A total of 7 different functionalities were identified through this review highlighting the diverse potential of apps targeted at endometriosis. These ranged from simple educational reference tools and glossaries to more complex functions such as selfassessment, appointment management and reminders, social networking tools allowing users to share their experiences of endometriosis with their peers.

However, as with reviews of apps in other specialties, there was a concerning lack of documented evidence based medicine (EB) and medical professional involvement (MPI). A lack of EB or MPI in the development of such apps may result in the wrong approach of endometriosis, its symptoms and its management. This can be risky for women using the apps, since sometimes this can be their only approach and understanding of the disease.

There are around 40.000 mHealth apps. It is not always possible for patients to recognize these of high quality concerning safety, usability, functionality and efficacy. It is notable, that only the minority of the apps is actually reviewed. The written reviews are in most of the cases sort, subjective and unstructured. So, this study has identified the fact that the star rating or the written review systems are not so effective in that spectrum. It is necessary the apps ’ developers to install a different way or approach to ask for reviews from their users.

It is obvious that one of the limitations of this study is the fact that the data have come from apps’ reviews or the information that developers provide. It is though possible that the EB and MPI can be accessed, once the app is fully downloaded. However, it is not very likely to happen, since the information provided will guide the consumers to download it or not.

Implications for practice and/or policy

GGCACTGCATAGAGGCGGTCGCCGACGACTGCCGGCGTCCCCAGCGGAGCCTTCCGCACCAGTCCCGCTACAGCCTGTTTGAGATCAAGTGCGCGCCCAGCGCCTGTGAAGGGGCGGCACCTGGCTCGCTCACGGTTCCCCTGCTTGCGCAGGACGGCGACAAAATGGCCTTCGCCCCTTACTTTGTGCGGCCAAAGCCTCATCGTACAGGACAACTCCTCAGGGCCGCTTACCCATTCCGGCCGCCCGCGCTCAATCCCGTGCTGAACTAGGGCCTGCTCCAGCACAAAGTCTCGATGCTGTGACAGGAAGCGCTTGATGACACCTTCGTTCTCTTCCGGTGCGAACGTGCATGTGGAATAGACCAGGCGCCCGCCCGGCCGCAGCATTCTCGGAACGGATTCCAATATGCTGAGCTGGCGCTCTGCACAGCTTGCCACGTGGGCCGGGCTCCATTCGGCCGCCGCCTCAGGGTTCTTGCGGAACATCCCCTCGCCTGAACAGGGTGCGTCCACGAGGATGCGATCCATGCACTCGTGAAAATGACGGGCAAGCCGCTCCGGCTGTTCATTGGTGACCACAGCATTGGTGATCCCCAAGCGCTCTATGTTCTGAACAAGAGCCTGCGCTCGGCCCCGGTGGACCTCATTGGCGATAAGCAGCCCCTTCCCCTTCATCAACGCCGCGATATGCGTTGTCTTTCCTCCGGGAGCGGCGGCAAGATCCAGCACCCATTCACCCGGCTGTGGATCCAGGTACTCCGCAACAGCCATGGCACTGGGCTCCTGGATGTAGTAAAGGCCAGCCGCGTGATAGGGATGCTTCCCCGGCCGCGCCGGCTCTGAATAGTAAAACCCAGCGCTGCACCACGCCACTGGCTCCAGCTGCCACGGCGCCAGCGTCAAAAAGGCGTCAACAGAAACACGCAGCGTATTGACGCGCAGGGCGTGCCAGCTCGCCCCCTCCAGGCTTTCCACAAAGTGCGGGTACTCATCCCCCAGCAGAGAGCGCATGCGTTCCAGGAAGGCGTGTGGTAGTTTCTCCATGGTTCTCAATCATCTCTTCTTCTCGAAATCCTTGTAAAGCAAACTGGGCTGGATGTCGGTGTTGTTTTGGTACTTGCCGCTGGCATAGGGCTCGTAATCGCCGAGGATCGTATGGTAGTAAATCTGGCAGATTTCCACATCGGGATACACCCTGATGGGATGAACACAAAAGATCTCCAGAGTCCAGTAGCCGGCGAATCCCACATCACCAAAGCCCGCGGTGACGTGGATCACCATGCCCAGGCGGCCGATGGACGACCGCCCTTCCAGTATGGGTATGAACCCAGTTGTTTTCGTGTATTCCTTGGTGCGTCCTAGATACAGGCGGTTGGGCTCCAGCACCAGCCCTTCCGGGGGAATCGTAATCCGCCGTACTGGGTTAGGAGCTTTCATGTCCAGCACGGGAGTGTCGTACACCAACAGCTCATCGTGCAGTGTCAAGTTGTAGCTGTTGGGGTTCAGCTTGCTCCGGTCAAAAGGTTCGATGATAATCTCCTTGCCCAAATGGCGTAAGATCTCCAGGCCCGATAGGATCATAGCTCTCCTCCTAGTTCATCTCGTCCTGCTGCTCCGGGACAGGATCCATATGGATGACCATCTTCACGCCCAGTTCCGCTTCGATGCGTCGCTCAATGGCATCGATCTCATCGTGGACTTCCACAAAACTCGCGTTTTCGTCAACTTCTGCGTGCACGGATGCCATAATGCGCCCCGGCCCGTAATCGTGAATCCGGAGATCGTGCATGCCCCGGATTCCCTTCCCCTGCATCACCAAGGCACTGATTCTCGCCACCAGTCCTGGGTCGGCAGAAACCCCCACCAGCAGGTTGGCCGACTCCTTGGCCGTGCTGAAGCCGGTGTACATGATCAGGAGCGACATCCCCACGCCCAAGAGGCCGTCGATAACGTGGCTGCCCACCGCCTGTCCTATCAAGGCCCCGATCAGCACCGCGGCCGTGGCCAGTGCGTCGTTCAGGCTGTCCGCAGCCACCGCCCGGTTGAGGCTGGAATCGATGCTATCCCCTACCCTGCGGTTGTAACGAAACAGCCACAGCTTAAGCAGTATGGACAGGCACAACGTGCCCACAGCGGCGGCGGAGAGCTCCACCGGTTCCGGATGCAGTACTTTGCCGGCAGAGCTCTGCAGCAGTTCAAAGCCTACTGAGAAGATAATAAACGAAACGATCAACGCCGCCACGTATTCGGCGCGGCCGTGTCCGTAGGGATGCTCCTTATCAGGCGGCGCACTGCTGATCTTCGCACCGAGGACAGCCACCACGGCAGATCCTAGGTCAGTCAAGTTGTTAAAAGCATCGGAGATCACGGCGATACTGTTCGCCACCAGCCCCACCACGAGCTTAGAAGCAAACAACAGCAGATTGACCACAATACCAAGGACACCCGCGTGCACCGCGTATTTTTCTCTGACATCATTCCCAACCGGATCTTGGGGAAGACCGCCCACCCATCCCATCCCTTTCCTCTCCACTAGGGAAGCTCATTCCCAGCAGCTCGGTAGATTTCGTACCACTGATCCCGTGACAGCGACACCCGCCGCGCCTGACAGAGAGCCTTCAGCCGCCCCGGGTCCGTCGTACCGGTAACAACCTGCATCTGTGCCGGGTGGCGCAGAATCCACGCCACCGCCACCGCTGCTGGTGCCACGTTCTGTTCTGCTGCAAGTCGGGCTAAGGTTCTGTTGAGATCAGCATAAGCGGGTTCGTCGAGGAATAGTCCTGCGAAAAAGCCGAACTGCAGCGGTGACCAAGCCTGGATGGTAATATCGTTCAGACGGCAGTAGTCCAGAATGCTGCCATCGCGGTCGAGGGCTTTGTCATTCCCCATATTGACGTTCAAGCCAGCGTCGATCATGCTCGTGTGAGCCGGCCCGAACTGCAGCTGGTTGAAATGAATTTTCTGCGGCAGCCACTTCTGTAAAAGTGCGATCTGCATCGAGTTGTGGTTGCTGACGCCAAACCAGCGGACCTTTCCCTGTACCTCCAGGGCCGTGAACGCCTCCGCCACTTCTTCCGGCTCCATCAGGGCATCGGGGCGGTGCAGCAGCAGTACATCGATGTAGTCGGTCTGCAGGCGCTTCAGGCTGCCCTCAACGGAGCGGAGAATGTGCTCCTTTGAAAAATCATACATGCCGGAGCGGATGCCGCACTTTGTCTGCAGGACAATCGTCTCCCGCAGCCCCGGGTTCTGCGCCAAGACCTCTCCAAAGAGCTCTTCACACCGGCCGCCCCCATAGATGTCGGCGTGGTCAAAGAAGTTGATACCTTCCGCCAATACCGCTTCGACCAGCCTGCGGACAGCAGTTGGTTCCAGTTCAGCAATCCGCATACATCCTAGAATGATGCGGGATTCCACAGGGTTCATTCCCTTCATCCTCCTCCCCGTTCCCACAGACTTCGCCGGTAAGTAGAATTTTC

The current paper is not the first to highlight safety concerns surrounding mHealth apps [23]. In order to safeguard consumers, the Medicines and Healthcare Products Regulatory Agency (MHRA) in the UK has recently followed the example set by the United States Food and Drug Administration (FDA) and widened its public health responsibility for ensuring the safety of medical devices to include specific categories of mHealth apps [24,25]. It is the responsibility of individual app developers to endure legal compliance, but in the same time it is important to establish clear regulation about developing mHealth apps. The medical involvement can always add the evidence based knowledge and a different perception for the users.

Conclusion

This study demonstrates a large number and wide diversity of function amongst mHealth apps available in the field of endometriosis. Such applications empower users with the ability to quick access educational material (and in the case of physicians to access this material at the point of care delivery), locate and make appointments with physicians, understand more deeply the disease, communicate with a bigger community and find support.

However, despite their huge potential there is a concerning lack of EB and MPI in app development, both in this field and others, resulting in concerns around their safety. In this regard there is a need for full authorship disclosure and high quality clinical trials of smartphone based mHealth interventions. A robust framework for evaluating mHealth apps is required to allow consumers to readily identify high quality apps from the many thousands available. Such a framework would also serve to promote the widespread adoption of smartphone technology and apps in the clinical arena.

Contribution to Authorship

Dr. Gkrozou F is responsible for the data collection, data analysis, writing the manuscript. Ms Waters N had the initial idea and she has reviewed and improves the final manuscript.

References